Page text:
“When the soul of a man is born in this country there are nets flung at it to hold it back from flight. You talk to me of nationality, language, religion. I shall try to Fly by those nets.” 
James Joyce

Beyond RHI: A look at the energy outlook for Northern Ireland

Beyond RHI: A look at the energy outlook for Northern Ireland

When you think of ‘energy’ in the context of Northern Ireland for that matter it is likely that your mind immediately turns to the Renewable Heat Incentive.

After all, it’s hard to avoid the scandal that sounded that surrounded the botched roll out of the imitative and led to our ongoing spell without a working government.

RHI has featured heavily in the news of late and if you’ve been following the ensuing enquiry it has revealed in embarrassing detail the dysfunctional nature of local politics. There have been tales of secretive meetings, drunken arguments, political backstabbing and even a threat to break a finger thrown in for good measure.

However, behind all this grandstanding and blame dodging, Northern Ireland has significant issues in regards to energy that are not being dealt with.

Ireland faces a number of inexorable geographical issues when it comes to energy security.

There are little fossil fuel resources that can be used in energy production and we therefore rely on imports of coal, natural gas and oil to keep power stations running.

We are geographically remote, sitting as an island, off an island, on the far west of Europe, which makes supply via interconnection with other countries tricky.

Furthermore, the island is split into two politically distinct areas that for a long time had little co-operation with each other and developed separate energy markets.

In the past 10 years however, significant efforts have been made to increase energy security by integrating the Irish energy markets into an all-Ireland, Single Electricity Market (SEM).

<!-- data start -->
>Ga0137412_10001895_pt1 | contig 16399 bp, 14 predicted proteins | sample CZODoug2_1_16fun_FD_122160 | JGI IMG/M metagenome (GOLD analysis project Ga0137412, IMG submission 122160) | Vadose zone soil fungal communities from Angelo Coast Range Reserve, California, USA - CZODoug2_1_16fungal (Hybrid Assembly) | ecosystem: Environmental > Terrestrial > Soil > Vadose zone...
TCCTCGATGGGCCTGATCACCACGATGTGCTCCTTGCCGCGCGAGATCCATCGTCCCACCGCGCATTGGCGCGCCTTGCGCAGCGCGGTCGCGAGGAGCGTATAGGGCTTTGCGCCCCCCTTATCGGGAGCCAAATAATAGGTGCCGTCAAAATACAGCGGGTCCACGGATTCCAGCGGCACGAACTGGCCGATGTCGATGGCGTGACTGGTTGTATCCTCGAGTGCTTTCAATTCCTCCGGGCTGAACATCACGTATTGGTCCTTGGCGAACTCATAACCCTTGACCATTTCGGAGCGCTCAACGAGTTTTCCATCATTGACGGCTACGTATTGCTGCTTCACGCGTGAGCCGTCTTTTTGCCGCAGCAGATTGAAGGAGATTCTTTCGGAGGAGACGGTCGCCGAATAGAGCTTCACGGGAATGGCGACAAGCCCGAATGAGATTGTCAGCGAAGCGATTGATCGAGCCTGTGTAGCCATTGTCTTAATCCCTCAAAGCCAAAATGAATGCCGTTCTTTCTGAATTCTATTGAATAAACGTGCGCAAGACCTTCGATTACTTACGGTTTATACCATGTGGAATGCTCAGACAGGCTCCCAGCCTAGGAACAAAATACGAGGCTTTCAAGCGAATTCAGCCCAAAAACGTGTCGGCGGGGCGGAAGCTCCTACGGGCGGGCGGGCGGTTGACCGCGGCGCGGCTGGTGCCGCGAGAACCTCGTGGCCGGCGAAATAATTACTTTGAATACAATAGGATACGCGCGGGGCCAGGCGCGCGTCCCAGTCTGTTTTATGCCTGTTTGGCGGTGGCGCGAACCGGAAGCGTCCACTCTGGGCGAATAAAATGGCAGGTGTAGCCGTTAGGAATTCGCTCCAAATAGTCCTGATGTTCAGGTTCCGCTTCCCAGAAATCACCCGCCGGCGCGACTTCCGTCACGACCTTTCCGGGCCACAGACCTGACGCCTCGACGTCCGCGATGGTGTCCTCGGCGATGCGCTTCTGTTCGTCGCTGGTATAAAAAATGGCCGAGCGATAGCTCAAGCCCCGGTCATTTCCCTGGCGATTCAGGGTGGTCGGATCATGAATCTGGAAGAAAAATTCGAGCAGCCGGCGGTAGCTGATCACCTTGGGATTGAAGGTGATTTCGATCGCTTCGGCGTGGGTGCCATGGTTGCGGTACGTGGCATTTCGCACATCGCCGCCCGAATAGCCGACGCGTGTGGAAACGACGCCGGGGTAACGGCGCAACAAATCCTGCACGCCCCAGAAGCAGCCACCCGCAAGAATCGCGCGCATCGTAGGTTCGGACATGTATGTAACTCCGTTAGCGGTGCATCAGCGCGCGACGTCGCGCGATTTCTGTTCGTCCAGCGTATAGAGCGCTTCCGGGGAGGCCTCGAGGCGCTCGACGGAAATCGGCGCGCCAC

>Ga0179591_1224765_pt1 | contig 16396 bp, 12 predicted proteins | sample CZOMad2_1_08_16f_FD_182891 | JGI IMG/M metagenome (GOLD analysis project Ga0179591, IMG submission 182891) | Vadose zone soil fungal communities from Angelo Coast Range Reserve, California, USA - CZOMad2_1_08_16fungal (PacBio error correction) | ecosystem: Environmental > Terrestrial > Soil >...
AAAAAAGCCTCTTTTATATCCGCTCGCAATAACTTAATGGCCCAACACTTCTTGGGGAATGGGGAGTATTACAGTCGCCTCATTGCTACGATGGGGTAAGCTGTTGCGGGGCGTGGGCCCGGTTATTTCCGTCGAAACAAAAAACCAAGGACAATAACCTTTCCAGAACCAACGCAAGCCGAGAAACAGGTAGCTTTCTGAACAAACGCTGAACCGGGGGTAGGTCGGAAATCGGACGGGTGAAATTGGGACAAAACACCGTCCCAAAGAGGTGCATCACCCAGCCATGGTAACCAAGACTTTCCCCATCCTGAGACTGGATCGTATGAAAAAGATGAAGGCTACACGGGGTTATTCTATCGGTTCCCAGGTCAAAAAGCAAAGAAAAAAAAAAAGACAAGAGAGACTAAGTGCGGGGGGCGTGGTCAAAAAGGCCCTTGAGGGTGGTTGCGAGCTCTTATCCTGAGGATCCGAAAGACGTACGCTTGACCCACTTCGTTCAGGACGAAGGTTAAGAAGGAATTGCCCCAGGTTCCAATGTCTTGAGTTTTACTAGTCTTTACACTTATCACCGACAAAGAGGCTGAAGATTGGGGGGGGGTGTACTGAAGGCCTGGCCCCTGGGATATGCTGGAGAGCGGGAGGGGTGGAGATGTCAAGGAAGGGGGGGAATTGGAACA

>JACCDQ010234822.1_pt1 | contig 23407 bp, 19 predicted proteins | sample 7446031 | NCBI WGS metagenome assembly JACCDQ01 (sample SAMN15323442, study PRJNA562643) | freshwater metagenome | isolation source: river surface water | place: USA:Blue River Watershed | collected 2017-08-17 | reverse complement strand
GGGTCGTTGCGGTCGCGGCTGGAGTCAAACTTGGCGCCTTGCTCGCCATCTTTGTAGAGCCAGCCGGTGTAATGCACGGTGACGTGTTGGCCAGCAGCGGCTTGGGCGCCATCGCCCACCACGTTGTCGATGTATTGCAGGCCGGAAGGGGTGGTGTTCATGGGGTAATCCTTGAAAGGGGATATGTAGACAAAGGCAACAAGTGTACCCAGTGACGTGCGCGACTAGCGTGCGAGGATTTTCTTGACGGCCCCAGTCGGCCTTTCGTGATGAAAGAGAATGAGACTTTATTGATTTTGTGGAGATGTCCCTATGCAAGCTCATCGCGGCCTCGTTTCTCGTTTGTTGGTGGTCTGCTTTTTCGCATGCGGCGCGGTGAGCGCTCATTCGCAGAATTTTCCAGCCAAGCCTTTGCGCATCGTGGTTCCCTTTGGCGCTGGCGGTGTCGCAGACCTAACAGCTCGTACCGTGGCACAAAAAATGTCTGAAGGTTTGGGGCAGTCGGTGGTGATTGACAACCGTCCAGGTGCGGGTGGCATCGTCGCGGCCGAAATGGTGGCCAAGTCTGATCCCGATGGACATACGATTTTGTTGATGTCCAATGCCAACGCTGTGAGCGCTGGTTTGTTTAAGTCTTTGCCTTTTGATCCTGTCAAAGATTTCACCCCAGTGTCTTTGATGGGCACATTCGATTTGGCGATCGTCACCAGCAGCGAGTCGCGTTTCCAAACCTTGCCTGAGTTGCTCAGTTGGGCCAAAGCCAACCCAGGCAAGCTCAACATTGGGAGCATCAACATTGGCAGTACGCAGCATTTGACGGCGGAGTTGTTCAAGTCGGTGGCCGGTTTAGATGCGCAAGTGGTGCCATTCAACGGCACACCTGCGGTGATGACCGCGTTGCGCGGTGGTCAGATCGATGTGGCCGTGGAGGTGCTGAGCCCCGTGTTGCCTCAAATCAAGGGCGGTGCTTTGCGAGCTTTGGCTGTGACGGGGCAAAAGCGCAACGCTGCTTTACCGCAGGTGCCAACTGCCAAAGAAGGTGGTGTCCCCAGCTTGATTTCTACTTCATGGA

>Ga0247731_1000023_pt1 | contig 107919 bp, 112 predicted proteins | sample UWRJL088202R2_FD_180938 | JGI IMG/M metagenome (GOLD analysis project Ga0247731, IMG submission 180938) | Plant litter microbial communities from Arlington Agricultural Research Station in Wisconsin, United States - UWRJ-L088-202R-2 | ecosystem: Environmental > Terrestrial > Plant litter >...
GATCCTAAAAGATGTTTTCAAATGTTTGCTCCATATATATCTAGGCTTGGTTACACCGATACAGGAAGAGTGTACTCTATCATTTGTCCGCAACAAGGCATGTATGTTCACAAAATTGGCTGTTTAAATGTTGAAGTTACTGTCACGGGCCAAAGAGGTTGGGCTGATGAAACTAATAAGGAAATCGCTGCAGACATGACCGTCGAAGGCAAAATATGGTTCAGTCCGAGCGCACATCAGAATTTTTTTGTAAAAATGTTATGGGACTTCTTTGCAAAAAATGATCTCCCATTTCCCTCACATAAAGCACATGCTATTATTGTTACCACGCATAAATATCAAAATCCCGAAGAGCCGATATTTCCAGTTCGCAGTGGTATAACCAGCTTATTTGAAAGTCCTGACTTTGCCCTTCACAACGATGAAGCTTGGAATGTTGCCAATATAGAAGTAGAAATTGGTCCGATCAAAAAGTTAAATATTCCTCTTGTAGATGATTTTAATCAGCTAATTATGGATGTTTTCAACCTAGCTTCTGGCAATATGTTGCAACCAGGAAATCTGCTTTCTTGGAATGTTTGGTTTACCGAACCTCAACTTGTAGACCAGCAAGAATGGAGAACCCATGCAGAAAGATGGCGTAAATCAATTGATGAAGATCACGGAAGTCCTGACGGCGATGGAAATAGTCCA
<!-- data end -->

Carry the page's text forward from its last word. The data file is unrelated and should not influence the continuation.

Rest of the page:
These arrangements have relied on EU rules and were recently further strengthened in order to comply with new EU legislation. Which begs the question, what happens after Brexit?

Governments North and South have committed to keep arrangements as they are, but it strikes me as a similar issue to the Irish border - just because both sides want things to stay the same, it doesn’t mean that it will be possible.

The SEM relies on close regulatory alignment and tariff free markets, should the UK crash out of the EU in a no-deal scenario, serious questions will be raised as to whether this is possible.

On top of this, the latest figures from the grid operator predict Northern Ireland will be running at an electricity deficit after 2020, that is, supply will not match demand, ‘we can’t keep the lights on’. 

This figure as well did not not consider the operator of Kilroot power station suddenly announcing their intention to close the station following a failure to secure favourable tariffs.

They wanted to close Kilroot by May 23rd of this year, however the plant is currently still open, against the will of its operator, while the Utility Regulator decides whether to allow the plant to shut early as they (a decision is expected in the next few days).

All this means that NI will likely be at least partly reliant on electricity generated in the Republic of Ireland in the near future, which increases the pressure to ensure the SEM remains feasible.

All this is not to say it is all doom and gloom when it comes to the future of energy in Northern Ireland.

While Ireland’s geography provides fundamental challenges in fossil fuel power generation, it also provides fundamental opportunities in renewable energy.

Ireland is one of the most suitable areas for onshore wind power generation globally. It’s windy here - but not too windy.

From April 2017-March 2018, NI generated 35% of its electricity from renewable sources, most of that coming from wind. In fact, the climate-sceptic DUP had quietly overseen a boom in green energy on purely economic concerns.

We have the ability to further develop wind power as a sustainable, local resource; in fact, we have the potential to be world leaders.

Ulster University are leading the SPIRE 2 project, looking at how energy storage could be the answer to issues of variability in renewable energy output, which could be hugely important in helping renewables overtake fossil fuels as our main source of energy.

With the correct backing in the Assembly we have the opportunity to both ensure Northern Ireland’s energy security as well as help protect the environment.

Of course, that would require an Assembly to be up and running in the first place.

Engineering Decay: The (absolute) state of the nation

Engineering Decay: The (absolute) state of the nation

Northern Ireland's culture of low expectations

Northern Ireland's culture of low expectations